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Geocaching

Geocaching is a real-world, outdoor treasure hunt. GPS-enabled devices. Participants navigate to a specific set of GPS coordinates using a GPS-enabled device and then attempt to find the geocache (container) hidden at that location. See the February 2005 article (PDF) about geocaching in the Conservationist magazine for more information about this sport.

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Placing a Cache on DEC Lands

Wildlife Management Areas (WMAs)

Geocaching may be an acceptable activity at many WMAs but it poses some potential concerns that need to be addressed, therefore, we require an application for a cache on WMAs. WMAs are managed for fish and wildlife. Most support some sensitive habitats such as wetlands, and these areas can be harmed by human traffic and disturbance. Some seasons are of particular concern, such as wildlife breeding season (spring through fall).

Please be aware that most WMAs are used for hunting, so you may choose to limit your geocaching at these sites during hunting seasons. We also recommend wearing conspicuous clothing and exercising extra caution during these times.

Requirements for Placing a Cache on a WMA

Part 51 regulations prohibit leaving personal property on WMA lands. Therefore, before creating a new cache, the sponsor must contact the area's Regional Wildlife Manager to:

  • determine whether there are any site-specific or seasonal limitations that need to be factored into the siting of the cache,
  • obtain approval in writing to establish the cache (an application form will be sent to the sponsor after contacting DEC), and
  • obtain the sponsor's contact information as well as the coordinates of the proposed cache and a brief description of it and where it will be hidden.

Some caches may require a temporary revocable permit (TRP) depending on the conditions of the site. The sponsor would be required to apply and receive the TRP before they can place the cache. The Regional Wildlife Manager will help determine if this is necessary when you contact DEC.

State Forests and Adirondack/Catskill Forest Preserve

Geocaches placed on state forest or forest preserve lands must be clearly marked with the owner's contact information and may only be installed in a manner that does not disturb the natural conditions of the site or injure a tree. The owner's name and address are required in case there are any problems created by a cache's presence or contents. Geocaches are allowed as specified by state regulations 6 NYCRR Section 190.8 (w). View the full regulation online (leaves DEC website).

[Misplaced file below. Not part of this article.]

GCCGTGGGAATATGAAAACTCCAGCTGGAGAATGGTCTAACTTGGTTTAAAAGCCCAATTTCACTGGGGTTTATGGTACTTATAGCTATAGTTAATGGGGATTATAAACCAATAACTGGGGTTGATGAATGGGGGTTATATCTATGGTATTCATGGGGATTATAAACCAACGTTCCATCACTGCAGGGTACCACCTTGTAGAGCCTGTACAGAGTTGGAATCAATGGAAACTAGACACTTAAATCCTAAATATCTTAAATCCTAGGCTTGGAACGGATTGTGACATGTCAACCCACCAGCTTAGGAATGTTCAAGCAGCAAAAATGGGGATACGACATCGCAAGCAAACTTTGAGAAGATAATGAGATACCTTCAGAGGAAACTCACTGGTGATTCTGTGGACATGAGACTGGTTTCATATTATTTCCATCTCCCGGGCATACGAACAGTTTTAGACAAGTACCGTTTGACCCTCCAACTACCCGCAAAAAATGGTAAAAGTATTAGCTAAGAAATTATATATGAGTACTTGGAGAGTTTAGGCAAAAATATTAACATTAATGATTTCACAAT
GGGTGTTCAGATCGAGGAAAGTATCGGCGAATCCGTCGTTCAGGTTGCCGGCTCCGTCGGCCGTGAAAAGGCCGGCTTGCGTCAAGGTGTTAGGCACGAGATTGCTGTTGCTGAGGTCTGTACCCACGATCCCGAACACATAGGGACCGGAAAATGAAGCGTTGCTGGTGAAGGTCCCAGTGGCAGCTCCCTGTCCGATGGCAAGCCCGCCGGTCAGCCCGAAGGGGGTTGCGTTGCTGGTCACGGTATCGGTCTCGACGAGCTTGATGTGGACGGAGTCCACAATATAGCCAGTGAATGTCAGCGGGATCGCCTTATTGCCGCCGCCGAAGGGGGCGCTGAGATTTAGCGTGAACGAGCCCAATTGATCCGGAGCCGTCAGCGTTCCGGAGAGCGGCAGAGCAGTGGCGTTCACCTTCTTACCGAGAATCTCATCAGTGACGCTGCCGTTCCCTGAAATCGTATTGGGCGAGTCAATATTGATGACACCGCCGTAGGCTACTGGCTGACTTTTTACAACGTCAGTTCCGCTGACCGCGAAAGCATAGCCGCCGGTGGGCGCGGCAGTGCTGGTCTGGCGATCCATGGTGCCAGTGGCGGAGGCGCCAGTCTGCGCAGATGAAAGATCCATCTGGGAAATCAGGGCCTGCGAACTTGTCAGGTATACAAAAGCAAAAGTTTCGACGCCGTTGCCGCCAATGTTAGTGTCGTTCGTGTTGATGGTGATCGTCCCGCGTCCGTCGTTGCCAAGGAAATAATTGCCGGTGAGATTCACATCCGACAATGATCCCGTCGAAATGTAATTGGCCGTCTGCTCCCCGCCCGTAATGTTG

Guidelines to Reduce Disturbance and Impact

  • Limit caches to occasional use, not event-type caches with a large-scale or timed event.
  • Change cache location approximately every six months or sooner if environmental degradation is apparent (i.e. formation of herd paths).
  • Hide the cache in a naturally-occurring location (i.e. hollow log, under brush, etc.). You may not cut or remove vegetation or disturb soil to place your cache. No caches may be hidden in trees, near cliffs, or in other locations where there is risk of injury to the searcher.
  • Hide the cache in a location that is already "disturbed" (i.e. parking lots, kiosks, bridges, etc.) when possible.
  • Color the cache to blend in with the natural surroundings.
  • Limit your cache to be no larger than 800 cubic inches.
  • Consider a virtual cache, where coordinates are assigned to a specific natural or geologic feature and there is no physical material left at the site.

We encourage all geocachers, both new and seasoned, to follow the principles of Leave No Trace (leaves DEC website) and exercise responsible stewardship principles when geocaching on state lands:

  • Keep to trails when possible and avoid creating footpaths that could cause erosion.
  • Check your clothing and footwear for clinging seeds or plant material to prevent the spread of invasive species.
  • Respect other users and do not disturb wildlife.
  • Carry trash out and help pick up any left by previous visitors.
  • Be prepared and pack properly for your adventure.

Equipment and Etiquette

Finding a cache requires a set of GPS coordinates for a cache location and either a handheld GPS device or a GPS-enabled cell phone. There are several apps that can be downloaded to make geocaching more fun and accessible for everyone.

In many geocaches, there are several small toys or trinkets and a "take one, leave one" policy. Sometimes there will be an item called a trackable, where participants will move the trackable from cache to cache and record its location. It's proper etiquette only to take a trackable if you are sure that you can put it in another cache in a timely fashion. Sometimes these trackables have goals such as moving to caches across the country or along coastlines. You can also follow these trackables online.

Lear more about geocaching, including a list of geocache locations near you (leaves the DEC website).


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